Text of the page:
Water Birch

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 Betula nigra subsp. var.  Water Birch, River Birch
River birch with male catkins
Habit: tree
Height: to
Width: to
Height: 40 ft to 80 ft
Width: warning.png"" cannot be used as a page name in this wiki. to warning.png"" cannot be used as a page name in this wiki.
Lifespan: perennial
Exposure: sun
Water: wet, moist
Features: deciduous, fall color
Hidden fields, interally pass variables to right place
Minimum Temp: °Fwarning.png"°F" is not a number.
USDA Zones: 3 to 9.5
Sunset Zones:
Flower features:
Betulaceae > Betula nigra var. , L.

Water Birch, Red Birch or, River Birch (Betula nigra) is a common small birch native in flood plains or swamps in the eastern United States from New Hampshire west to southern Minnesota, and south to northern Florida and east Texas.

It is a small deciduous tree growing to about 25 m tall at most. The bark is very variable, usually dark gray-brown to pinkish-brown and thickly scaly, but in some individuals, smooth and creamy pinkish-white, exfoliating in curly papery sheets. The leaves are alternate, ovate, 5-12 cm long and 4-9 cm broad, with a serrated margin. The flowers are wind-pollinated catkins 3-6 cm long, the male catkins pendulous, the female catkins erect. The fruit is unusual among birches in maturing in late spring; it is composed of numerous tiny winged seeds packed between the catkin bracts.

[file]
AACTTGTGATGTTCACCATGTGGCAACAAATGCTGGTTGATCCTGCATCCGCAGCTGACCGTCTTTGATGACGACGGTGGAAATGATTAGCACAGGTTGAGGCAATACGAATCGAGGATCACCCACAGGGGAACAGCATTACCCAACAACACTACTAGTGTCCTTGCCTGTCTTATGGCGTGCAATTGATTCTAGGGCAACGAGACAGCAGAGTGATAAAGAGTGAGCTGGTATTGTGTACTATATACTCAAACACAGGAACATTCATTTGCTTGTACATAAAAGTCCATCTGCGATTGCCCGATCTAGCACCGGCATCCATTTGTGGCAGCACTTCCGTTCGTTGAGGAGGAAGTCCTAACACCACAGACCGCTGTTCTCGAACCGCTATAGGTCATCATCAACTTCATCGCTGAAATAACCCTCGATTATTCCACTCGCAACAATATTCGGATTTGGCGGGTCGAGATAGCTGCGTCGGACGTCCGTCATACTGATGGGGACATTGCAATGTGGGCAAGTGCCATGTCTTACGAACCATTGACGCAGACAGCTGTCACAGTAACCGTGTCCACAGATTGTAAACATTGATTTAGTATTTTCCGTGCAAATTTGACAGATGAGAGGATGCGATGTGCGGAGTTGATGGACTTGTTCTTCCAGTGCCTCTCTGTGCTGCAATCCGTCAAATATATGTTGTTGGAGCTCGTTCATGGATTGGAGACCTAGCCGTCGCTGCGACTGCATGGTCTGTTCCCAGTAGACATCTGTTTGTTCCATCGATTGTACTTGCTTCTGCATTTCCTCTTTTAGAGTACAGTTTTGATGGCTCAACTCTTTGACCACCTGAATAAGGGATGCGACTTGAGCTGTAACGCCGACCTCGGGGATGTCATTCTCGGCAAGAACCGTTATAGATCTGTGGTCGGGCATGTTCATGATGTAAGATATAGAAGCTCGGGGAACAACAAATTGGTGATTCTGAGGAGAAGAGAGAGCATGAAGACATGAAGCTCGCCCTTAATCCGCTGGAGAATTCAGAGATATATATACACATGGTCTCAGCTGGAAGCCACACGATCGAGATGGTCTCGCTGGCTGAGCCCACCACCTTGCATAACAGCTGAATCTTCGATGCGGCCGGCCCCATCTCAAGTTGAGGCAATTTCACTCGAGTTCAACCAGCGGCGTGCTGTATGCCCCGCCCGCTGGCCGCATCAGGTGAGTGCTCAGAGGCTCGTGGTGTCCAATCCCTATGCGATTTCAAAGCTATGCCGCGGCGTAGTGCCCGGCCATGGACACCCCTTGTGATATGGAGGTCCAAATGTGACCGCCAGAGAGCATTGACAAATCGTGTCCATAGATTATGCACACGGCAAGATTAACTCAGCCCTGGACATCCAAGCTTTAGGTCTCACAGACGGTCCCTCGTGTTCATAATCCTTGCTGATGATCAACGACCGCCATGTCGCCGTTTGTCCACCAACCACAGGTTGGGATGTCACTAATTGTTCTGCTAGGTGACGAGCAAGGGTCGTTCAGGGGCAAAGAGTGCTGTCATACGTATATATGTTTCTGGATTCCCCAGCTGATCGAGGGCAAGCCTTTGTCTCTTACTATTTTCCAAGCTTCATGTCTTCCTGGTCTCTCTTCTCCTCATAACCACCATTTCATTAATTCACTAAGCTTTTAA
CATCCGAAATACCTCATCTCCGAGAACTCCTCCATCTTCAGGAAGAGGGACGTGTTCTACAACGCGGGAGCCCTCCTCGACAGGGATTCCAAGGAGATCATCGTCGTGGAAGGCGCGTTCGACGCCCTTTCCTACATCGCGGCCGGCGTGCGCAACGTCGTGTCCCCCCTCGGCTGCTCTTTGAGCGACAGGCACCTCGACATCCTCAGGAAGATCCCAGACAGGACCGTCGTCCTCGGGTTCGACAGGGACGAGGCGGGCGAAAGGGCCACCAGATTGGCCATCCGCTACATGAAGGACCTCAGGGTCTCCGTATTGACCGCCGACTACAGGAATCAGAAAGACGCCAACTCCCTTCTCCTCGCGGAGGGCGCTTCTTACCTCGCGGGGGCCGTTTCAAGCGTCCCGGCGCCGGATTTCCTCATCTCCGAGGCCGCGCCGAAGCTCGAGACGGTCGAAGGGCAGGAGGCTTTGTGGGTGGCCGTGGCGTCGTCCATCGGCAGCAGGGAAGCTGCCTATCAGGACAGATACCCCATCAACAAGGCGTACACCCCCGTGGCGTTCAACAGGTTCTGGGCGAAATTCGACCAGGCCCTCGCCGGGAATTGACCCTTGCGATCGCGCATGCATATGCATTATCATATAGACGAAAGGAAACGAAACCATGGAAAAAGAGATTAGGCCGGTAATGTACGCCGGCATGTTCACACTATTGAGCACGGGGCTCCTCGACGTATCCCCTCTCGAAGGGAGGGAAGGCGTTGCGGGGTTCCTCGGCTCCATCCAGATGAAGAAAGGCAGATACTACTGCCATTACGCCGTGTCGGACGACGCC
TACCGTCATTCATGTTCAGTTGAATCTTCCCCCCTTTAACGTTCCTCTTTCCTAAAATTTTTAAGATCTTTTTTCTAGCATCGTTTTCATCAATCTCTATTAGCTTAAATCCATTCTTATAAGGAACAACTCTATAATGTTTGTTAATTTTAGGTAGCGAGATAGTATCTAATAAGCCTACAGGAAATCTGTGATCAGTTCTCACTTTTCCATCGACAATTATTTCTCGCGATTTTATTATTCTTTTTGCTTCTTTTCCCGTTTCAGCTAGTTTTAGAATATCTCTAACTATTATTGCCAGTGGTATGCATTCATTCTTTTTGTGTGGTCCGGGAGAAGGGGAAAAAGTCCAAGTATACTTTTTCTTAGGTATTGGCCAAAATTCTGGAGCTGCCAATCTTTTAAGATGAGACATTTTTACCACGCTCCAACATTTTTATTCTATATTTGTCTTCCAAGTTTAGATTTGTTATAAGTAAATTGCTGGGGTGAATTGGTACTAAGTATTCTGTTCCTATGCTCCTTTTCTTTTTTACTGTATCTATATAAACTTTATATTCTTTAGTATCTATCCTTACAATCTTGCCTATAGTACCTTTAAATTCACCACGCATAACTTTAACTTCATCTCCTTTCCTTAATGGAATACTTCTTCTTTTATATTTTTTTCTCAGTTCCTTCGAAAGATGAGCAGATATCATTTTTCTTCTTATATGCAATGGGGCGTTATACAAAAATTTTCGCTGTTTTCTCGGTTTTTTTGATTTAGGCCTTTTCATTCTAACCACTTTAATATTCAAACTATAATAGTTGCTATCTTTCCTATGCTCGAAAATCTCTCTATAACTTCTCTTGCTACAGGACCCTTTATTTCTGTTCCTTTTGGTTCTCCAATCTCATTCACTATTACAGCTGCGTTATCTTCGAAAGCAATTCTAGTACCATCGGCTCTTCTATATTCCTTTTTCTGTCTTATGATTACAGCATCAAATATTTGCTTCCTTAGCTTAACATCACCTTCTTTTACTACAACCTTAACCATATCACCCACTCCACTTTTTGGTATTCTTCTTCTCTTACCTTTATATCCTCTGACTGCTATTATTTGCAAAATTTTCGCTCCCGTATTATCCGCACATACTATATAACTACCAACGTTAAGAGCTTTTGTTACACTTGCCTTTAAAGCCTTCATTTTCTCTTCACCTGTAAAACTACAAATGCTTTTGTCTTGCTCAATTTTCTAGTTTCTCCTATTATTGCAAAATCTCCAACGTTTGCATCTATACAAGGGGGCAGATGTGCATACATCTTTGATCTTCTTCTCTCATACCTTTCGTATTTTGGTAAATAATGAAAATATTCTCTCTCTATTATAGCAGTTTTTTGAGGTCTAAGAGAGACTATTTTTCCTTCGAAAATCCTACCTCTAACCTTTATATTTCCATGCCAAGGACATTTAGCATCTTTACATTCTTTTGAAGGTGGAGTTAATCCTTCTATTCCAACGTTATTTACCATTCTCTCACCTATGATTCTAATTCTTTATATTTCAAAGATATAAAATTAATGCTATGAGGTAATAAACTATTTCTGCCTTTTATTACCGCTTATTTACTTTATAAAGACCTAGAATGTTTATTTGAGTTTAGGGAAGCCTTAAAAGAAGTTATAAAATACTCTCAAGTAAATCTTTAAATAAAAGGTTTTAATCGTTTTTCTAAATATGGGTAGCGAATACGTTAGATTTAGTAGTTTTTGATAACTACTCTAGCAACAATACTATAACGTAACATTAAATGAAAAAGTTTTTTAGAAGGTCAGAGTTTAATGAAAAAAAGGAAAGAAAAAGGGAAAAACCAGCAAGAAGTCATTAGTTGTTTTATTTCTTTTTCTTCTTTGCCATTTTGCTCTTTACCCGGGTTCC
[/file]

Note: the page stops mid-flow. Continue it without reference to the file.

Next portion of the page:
Standard Cyclopedia of Horticulture

Betula nigra, Linn. (B. rubra. Michx.). Red or River Birch. Tree 50-90 ft.: bark reddish brown, or silvery gray on younger branches, separating into numerous thin, papery flakes: branchlets pubescent: petioles scarcely ½in. long: Lvs. rhombic-ovate, acute, doubly serrate, pubescent when young, at length only on the veins beneath, pale or glaucescent beneath, 2-3½ in. long: cones 1-1 ⅔ in. long, cylindrical, ripening in May or June; scales pubes cent, with erect, linear-oblong, nearly equal lobes. From Mass, south to Fla. and west to Kan. and Minn.— A moisture-loving, graceful tree, with slender, very numerous branches, and remarkable for its torn and ragged bark.

The above text is from the Standard Cyclopedia of Horticulture. It may be out of date, but still contains valuable and interesting information which can be incorporated into the remainder of the article. Click on "Collapse" in the header to hide this text.


While its native habitat is wet ground, it will grow on higher land, and its bark is quite distinctive, making it a favored ornamental tree for landscape use. A number of cultivars with much whiter bark than the normal wild type have been selected for garden planting, including 'Heritage' and 'Dura Heat'; these are notable as the only white-barked birches resistant to the bronze birch borer Agrilus anxius in warm areas of the southeastern United States of America.


Pests and diseases




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